Signing tenancy agreements

Choosing your first rental is an exciting milestone. By carefully considering these five factors — location, budget, lease terms, property condition, and landlord reputation — you can make an informed decision that aligns with your lifestyle and needs. Take your time, understand your rights,  ask key questions, and visualise yourself living in the space. With the right approach, you’ll find a place you can proudly call your first home. Contact us at Complete, your dedicated lettings specialists, for help in finding your new home.


Below is a breakdown of the key terms related to the rental process.

Understanding Tenancy Agreements and Tenant Rights

It’s crucial to be well-versed in your rights as a tenant, as outlined in your tenancy agreement and by relevant laws. Here’s a brief overview:

  • Tenancy Agreements: These legally binding contracts detail the terms and conditions of your rental arrangement, safeguarding both you and your landlord by clearly defining your respective rights and responsibilities.
  • Tenant Rights: You have the right to a safe, habitable dwelling, fair treatment, and privacy within your home. Your landlord must also adhere to legal procedures, such as providing notice before entering the property.
  • Landlord-Tenant Acts: Landlord-tenant acts are laws that govern the rental relationship, ensuring fair practices and outlining obligations for both parties.
  • Eviction Notices: Eviction notices are formal warnings that inform tenants they must vacate the property by a specified date. They must follow legal procedures, giving tenants time to address the issue or seek legal advice.


For more information on your tenant rights, look at our blog post.

Key Questions to Ask When Viewing a Potential Rental Property

As you scout for your ideal rental, consider asking these vital questions:

  • How convenient is the commute to work or school, and what transportation options are available?
  • Are food shops, pharmacies, and essential services nearby, and what’s the crime rate in the neighbourhood?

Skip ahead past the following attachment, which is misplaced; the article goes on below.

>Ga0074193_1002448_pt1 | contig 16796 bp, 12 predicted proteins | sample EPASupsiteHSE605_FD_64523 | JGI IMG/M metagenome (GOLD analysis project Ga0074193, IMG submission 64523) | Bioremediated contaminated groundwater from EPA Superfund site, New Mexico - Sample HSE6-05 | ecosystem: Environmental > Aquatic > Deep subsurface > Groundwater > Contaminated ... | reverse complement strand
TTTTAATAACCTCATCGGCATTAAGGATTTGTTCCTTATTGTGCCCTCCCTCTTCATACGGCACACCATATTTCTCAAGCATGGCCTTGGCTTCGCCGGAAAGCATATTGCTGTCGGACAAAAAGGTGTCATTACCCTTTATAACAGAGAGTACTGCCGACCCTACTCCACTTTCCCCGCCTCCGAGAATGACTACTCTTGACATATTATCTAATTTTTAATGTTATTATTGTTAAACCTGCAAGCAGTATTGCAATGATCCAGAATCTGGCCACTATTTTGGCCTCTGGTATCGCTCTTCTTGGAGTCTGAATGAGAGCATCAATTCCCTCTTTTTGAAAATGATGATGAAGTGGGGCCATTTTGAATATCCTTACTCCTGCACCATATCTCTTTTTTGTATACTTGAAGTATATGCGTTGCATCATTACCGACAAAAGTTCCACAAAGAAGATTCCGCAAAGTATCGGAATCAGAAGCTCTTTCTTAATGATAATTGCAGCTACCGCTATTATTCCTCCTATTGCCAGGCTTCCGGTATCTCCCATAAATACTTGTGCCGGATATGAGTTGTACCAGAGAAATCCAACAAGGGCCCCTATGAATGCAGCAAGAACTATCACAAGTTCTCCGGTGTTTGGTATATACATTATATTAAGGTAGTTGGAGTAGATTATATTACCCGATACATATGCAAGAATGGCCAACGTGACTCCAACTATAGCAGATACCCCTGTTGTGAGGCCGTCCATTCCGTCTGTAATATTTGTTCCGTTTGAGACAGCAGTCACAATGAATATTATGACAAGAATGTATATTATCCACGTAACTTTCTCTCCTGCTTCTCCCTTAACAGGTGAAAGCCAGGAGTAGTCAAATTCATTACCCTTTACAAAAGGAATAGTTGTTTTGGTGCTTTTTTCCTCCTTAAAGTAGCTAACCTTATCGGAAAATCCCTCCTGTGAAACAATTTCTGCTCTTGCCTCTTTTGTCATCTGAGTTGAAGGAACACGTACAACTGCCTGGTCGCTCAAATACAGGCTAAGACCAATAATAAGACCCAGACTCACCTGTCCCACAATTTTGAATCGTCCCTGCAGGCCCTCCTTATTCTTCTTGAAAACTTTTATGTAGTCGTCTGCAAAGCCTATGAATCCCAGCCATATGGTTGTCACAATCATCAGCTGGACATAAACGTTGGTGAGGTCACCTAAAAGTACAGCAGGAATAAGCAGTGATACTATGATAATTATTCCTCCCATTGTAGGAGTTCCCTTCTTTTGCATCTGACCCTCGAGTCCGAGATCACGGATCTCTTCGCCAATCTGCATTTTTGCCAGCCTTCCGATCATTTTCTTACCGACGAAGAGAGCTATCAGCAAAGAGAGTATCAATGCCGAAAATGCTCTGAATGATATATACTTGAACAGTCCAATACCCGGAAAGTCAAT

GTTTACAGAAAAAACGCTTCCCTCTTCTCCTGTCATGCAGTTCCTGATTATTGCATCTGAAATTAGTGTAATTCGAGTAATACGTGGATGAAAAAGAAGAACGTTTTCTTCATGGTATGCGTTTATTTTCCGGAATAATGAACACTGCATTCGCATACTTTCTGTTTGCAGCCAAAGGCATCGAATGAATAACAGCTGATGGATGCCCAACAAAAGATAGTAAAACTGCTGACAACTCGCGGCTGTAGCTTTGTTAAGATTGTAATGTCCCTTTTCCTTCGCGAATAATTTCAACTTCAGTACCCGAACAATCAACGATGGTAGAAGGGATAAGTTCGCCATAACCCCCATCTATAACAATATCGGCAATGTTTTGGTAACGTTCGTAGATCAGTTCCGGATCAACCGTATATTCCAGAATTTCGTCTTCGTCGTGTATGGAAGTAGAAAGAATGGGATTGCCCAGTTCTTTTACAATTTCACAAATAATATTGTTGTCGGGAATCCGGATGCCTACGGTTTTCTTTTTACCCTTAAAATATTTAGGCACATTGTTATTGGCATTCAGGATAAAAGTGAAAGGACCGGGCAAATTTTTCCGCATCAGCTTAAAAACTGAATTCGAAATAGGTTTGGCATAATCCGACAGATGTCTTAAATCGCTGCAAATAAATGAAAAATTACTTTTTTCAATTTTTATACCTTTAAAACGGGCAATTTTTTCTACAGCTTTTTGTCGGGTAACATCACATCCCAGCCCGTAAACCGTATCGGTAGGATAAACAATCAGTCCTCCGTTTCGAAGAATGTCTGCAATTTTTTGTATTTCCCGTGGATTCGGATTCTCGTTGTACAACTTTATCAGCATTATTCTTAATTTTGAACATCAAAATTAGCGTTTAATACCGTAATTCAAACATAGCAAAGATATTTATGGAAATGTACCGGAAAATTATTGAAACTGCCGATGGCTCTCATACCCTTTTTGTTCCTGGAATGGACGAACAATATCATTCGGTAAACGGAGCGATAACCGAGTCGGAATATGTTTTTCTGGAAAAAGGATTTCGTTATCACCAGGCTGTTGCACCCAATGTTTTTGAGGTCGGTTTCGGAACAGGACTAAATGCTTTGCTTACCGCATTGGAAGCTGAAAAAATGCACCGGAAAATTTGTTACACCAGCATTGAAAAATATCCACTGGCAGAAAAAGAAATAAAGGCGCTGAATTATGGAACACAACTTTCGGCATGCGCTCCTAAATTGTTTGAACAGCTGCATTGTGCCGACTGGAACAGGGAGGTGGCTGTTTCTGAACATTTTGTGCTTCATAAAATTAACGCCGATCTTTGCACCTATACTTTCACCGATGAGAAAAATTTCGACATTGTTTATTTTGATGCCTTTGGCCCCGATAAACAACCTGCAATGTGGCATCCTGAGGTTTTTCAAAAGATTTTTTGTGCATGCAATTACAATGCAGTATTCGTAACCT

• Is the rent within my budget, and what utilities and additional fees are included in the total cost?
  • What is the lease duration, notice period for non-renewal or early termination, and are there restrictions on guests or subletting?
  • Are there any repairs or updates planned before move-in, and how are maintenance requests handled, including pest control and routine services?
  • How responsive is the landlord or property management to tenant inquiries, and is there a dedicated team for tenant relations?

These inquiries will help you assess the suitability of a property and ensure a smooth tenancy experience.


Section 21 is being removed, indicating that landlords can only evict tenants for valid reasons as defined by law. This change aims to empower tenants to contest unjust actions and excessive rent increases, while also prompting landlords to resolve issues. Landlords will now need to specify clear grounds for eviction, thereby enhancing renters’ security of tenure. Additionally, 2023 saw tenant rights updates include the introduction of standard periodic tenancies, extended notice periods for rent increases, and the enforcement of minimum housing standards.

Section 11 of the Landlord and Tenant Act 1985 requires landlords to maintain the property’s structure and exterior and ensure the installations for water, gas, electricity, sanitation, heating, and hot water are in repair and working properly.

Every home is assigned to a council tax valuation band by the Valuation Office Agency (VOA), ranging from Band A to Band H. These bands are determined based on the value of your home as of April 1, 1991, with each band attracting a different council tax rate.

Local councils maintain a valuation list of all residential properties in their area, showing each property’s assigned band. You can find out your council tax band by visiting GOV.UK or checking your council tax bill.

Additionally, the valuation list can be accessed at your local council’s main office or possibly at your local library.